The decision by NStar — or better put, the larger corporate conglomerate Northeast Utilities — to resume spraying herbicides on rights-of-way across the Cape and Martha’s Vineyard is more than a slap in the face of our communities. It disrespects democracy.
I understand that this utility has the legal right to spray chemicals under its lines. I know that reliable electricity is crucial to the wellbeing of us all. And I hasten to add that I am no biochemist or epidemiologist, and cannot say for a fact that spraying herbicides on top of our sole-source aquifer harms our water supplies and our health.
But I know that town by town, board by board, meeting by meeting, ballot by ballot, the people of the Cape and Islands have said the same thing: NStar, let’s find alternatives to spraying chemicals in our communities.
And I know that in venues public and private, in hearings and conversations at the Statehouse as well as in direct, sometimes blunt conversations out of the limelight, utility executives have heard the same message not just from me, but from other members of our legislative delegation as well as town and county leaders: NStar, let’s find alternatives to spraying chemicals in our communities.
Instead, the company has ignored those requests. In doing so, it has set itself up as an example of a corporation that does not understand what it means to be socially responsible, or how to act as a good neighbor to the communities it serves and profits from.
All of us were encouraged by several years of hiatus from spraying, during which we hoped that approaches new and old — clearing ground by hand, planting low vegetation, even bringing voracious goats onto the scene — would move us past this controversy.
But now many have come to believe that the real reason NStar held off spraying was because they feared public outcry might interrupt their acquisition by Northeast Utilities. Once that hurdle was cleared, they reverted to form.
Many of our towns and the county are willing to contribute people power, expertise, and funding to find better ways. We know that NStar is only one of many users of chemicals in our environment, accounting for only a small fraction of the total use. But we also understand that they are the largest single user. We know that their activities cross town lines, touching many backyards. And we are certain that if they come up with sensible alternatives it will encourage change for public and private users alike.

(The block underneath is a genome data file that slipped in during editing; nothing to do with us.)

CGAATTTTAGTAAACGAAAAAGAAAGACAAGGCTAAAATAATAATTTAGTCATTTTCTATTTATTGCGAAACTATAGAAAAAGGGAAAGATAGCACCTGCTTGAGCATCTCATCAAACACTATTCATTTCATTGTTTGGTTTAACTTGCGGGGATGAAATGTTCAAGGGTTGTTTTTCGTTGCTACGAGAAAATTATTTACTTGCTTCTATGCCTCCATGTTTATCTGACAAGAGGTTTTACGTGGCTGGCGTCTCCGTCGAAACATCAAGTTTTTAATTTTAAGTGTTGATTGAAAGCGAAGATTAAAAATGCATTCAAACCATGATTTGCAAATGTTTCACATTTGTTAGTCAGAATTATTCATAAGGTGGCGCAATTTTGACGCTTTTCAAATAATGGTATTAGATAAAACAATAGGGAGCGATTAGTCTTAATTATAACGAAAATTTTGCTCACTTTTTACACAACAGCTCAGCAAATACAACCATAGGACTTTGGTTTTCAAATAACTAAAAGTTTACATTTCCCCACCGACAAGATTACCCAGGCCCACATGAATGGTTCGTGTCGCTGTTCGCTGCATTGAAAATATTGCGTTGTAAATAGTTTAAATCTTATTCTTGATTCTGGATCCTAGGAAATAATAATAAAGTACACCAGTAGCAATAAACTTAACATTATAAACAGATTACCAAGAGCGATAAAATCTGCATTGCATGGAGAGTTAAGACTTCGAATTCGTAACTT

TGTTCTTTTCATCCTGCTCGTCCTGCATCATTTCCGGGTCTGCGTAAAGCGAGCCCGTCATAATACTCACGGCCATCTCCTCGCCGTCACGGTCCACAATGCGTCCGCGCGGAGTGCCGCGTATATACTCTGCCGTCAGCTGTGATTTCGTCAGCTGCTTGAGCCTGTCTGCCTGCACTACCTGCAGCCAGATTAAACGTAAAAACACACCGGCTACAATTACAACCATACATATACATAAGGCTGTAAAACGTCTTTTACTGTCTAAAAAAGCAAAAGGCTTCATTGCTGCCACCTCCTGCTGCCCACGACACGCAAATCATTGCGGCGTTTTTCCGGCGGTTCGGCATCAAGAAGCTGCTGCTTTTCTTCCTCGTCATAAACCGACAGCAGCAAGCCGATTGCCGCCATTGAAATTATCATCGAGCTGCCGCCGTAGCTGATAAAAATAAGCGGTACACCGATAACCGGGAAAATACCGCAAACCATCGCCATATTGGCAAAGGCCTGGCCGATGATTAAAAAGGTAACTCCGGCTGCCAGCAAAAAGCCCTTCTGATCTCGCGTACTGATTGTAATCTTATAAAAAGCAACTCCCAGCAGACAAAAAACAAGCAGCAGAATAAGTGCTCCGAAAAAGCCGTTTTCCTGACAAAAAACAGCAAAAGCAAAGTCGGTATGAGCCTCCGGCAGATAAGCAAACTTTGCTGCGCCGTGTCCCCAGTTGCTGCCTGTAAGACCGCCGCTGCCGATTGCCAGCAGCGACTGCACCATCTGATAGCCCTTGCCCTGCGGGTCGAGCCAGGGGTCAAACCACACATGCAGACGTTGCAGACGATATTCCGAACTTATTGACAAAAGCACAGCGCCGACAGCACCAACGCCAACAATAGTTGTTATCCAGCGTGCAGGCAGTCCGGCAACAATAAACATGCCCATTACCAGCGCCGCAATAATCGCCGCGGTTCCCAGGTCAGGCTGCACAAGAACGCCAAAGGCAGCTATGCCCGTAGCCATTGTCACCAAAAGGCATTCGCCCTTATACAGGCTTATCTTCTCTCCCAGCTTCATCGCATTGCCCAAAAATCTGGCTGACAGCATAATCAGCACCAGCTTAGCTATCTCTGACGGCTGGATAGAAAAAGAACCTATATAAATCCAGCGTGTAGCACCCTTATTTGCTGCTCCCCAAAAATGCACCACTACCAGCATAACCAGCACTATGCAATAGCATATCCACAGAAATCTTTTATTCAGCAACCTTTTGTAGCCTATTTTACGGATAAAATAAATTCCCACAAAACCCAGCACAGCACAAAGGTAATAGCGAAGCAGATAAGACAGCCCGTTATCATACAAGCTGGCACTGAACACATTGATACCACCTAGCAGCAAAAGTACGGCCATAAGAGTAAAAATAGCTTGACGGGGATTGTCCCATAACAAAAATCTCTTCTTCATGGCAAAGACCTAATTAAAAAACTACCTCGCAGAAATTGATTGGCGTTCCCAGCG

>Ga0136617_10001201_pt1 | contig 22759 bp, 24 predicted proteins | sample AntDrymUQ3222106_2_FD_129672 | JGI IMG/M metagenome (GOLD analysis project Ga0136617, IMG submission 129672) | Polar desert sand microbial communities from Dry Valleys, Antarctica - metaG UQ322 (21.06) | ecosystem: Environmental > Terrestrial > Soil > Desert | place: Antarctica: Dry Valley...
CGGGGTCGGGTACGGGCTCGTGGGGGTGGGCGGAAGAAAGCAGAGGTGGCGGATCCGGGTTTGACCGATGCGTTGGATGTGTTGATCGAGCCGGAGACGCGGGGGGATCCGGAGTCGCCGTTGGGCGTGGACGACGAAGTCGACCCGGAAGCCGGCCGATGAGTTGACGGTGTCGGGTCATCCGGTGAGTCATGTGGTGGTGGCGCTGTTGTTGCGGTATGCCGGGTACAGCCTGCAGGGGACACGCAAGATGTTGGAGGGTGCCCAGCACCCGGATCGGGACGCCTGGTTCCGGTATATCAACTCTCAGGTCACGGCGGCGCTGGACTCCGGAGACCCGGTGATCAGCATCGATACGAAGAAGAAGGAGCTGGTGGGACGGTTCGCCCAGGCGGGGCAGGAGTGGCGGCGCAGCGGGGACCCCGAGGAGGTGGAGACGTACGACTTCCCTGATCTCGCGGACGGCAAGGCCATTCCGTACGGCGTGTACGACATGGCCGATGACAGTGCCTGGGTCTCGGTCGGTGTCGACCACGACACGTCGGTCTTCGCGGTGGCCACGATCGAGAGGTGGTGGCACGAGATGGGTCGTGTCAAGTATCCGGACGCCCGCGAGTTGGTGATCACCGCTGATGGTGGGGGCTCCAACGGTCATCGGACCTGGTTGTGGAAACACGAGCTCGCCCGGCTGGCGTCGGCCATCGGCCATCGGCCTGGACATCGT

Maybe that’s part of NStar’s problem. Perhaps headquarters is concerned that if they show real leadership and find other ways to keep their Cape and Islands lines clear, communities across the state and region will make similar requests — or demands.
Maybe it’s simply a matter of short-term profit. While the company has never released a cost analysis of spraying compared to other methods (despite numerous requests), it’s likely they are convinced that spraying is the cheapest alternative. And in the end, for the sake of shareholders and the bottom line, that’s what matters.
If that’s true, then after all the talk and cajoling, votes and resolutions, the only thing that will change NStar’s policy would be a response that affects not just reputation, but the bottom line. Does that mean people blocking the sprayers in costly acts of civil disobedience? Or thousands of conscientious customers jeopardizing their credit and service by putting utility bill payments into escrow until this stops?
Usually consumers have one last, powerful way of influencing a corporation: They can stop buying the company’s product, whatever it might be.
But of course in this case, that’s not true. NStar provides an essential service. They’re our electric utility, and they’re a monopoly. They know it — and they’re acting like it.